As a Black man in the south during segregation and racism, Topsy M. Durham says it was interesting to learn about all the hardships her father overcame. She says one of the only ways for Black people to find relief during those times was through music. 
“Back then if you could perform, you’d better get out there and do it because what else really was there for them? There really was nothing other than sharecropping or war,” Topsy M. Durham says. 
While simultaneously dealing with the harsh realities of life for a person of color at the time and becoming one of the most inspirational figures in jazz history, Eddie Durham always considered himself a person who was just doing what he loved.
Laurie Jasinski is the project manager for the Handbook of Texas Music, a nonprofit aimed at appreciating, understanding and teaching Texas history. Jasinski believes Eddie Durham holds a long-lasting legacy in the music industry.
“If I were to call him something, I would really call him a pioneer. He was a musical and arranging pioneer and also really a pioneer in terms of recording the electric guitar,” Jasinski says. “When looking at all things that were important and significant to Texas, Eddie Durham really stands out as one of the pioneers, not just for Texas music but really in the world of music in general.”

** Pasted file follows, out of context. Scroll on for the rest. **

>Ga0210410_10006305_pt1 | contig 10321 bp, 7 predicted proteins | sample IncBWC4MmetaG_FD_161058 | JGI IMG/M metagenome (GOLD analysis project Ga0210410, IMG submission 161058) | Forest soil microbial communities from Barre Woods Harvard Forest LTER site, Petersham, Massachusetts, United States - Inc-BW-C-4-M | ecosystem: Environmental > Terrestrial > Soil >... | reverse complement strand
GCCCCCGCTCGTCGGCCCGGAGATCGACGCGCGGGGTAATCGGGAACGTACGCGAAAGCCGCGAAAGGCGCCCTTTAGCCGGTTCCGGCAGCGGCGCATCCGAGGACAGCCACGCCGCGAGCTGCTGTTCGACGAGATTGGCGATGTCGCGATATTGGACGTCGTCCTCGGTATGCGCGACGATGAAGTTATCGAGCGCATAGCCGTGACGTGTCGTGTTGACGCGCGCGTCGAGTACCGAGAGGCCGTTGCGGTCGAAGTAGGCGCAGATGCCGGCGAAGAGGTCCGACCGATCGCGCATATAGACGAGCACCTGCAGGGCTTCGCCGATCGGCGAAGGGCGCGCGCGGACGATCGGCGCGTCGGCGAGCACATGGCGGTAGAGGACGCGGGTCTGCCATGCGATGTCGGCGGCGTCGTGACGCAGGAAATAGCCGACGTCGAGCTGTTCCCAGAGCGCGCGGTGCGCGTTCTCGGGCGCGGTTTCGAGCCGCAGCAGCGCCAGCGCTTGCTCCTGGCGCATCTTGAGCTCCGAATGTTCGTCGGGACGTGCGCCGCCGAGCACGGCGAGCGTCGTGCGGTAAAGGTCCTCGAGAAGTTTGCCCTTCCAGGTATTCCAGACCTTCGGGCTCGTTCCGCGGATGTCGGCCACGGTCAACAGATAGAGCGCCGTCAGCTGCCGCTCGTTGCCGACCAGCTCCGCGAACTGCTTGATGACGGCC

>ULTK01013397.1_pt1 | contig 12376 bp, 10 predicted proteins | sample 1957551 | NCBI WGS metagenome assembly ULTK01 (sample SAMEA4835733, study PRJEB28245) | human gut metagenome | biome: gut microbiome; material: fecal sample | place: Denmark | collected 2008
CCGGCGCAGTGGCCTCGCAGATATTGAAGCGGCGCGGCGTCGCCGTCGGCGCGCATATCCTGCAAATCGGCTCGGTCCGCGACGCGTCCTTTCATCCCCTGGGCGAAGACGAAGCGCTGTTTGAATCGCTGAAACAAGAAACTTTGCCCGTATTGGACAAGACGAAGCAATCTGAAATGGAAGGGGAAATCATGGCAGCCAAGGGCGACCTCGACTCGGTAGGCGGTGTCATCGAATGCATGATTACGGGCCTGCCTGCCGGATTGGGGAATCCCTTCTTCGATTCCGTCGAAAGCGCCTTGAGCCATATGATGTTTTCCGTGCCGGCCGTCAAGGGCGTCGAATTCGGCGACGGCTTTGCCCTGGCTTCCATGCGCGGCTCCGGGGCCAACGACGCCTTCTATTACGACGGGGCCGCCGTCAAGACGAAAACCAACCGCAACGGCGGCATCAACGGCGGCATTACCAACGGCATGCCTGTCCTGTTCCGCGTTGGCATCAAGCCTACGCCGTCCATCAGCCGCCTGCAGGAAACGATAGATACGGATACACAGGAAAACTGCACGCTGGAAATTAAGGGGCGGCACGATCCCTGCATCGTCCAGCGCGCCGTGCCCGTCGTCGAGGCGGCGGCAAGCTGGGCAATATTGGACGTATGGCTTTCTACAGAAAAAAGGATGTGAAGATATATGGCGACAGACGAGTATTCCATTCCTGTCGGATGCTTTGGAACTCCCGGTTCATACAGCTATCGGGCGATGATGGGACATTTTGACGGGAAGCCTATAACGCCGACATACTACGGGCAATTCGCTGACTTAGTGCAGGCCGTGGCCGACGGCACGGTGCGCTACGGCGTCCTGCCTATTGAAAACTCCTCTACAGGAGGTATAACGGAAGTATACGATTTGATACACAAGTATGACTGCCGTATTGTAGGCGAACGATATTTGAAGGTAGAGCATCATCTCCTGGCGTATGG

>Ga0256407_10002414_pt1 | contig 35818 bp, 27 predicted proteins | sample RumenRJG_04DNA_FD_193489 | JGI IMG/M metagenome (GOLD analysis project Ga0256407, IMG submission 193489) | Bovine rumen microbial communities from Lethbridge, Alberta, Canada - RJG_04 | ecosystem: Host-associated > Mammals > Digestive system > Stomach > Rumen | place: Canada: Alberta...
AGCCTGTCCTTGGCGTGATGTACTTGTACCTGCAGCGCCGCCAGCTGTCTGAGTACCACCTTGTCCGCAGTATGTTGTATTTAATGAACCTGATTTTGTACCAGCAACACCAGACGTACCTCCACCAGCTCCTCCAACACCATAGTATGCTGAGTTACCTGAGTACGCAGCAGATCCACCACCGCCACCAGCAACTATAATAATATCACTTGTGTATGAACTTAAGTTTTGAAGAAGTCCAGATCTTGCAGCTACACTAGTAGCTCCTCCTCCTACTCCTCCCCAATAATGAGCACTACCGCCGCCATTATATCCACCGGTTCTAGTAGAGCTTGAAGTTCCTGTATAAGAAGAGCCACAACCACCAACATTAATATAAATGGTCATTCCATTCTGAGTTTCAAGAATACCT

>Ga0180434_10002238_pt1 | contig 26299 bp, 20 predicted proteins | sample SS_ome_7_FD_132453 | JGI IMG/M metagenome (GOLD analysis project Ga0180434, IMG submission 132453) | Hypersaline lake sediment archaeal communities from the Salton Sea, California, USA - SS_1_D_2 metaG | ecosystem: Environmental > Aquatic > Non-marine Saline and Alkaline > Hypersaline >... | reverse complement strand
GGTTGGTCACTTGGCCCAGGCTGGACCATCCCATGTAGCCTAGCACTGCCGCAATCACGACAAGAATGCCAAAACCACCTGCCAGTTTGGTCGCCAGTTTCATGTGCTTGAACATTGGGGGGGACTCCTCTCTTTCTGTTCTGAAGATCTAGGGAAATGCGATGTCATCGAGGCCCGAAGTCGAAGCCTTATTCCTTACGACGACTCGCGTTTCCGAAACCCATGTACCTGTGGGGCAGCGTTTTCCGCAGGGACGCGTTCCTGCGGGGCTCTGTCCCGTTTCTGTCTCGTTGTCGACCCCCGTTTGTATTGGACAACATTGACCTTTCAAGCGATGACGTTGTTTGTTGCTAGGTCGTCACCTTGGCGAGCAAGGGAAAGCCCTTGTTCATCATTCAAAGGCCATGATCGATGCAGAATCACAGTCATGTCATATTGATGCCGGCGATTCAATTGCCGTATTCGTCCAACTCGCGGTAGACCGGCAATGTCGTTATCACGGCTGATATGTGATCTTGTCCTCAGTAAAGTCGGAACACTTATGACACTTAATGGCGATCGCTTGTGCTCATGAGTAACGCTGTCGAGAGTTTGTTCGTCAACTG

Jasinski believes the release of “Swingin’ the Blues – The Virtuosity of Eddie Durham” is a great and welcoming addition to the sources available for music history.
“I was so thrilled to hear about the book; it’s so nice to see that there’s still ongoing study about him, and the fact that this is by his daughter is even better,” Jasinski says. “I’m excited to see that we may now have a lot of family stories or previously unknown information. I think that’s just great.”
Eddie Durham’s influence on the music industry and in Black communities across the country is apparent to those who were familiar with him and his work.
“He, of course, was born in San Marcos, so he had that tie to Central Texas, and for a number of African American jazz bands or swing bands at the time, he was known as a great arranger,” Jasinski says. “He would arrange big band music a lot in the field of jazz and in the field of blues, so there were a lot of key African American bands that he worked for and influenced.”
Eddie Durham also left a distinct mark on white jazz composers and musicians, Jasinski says.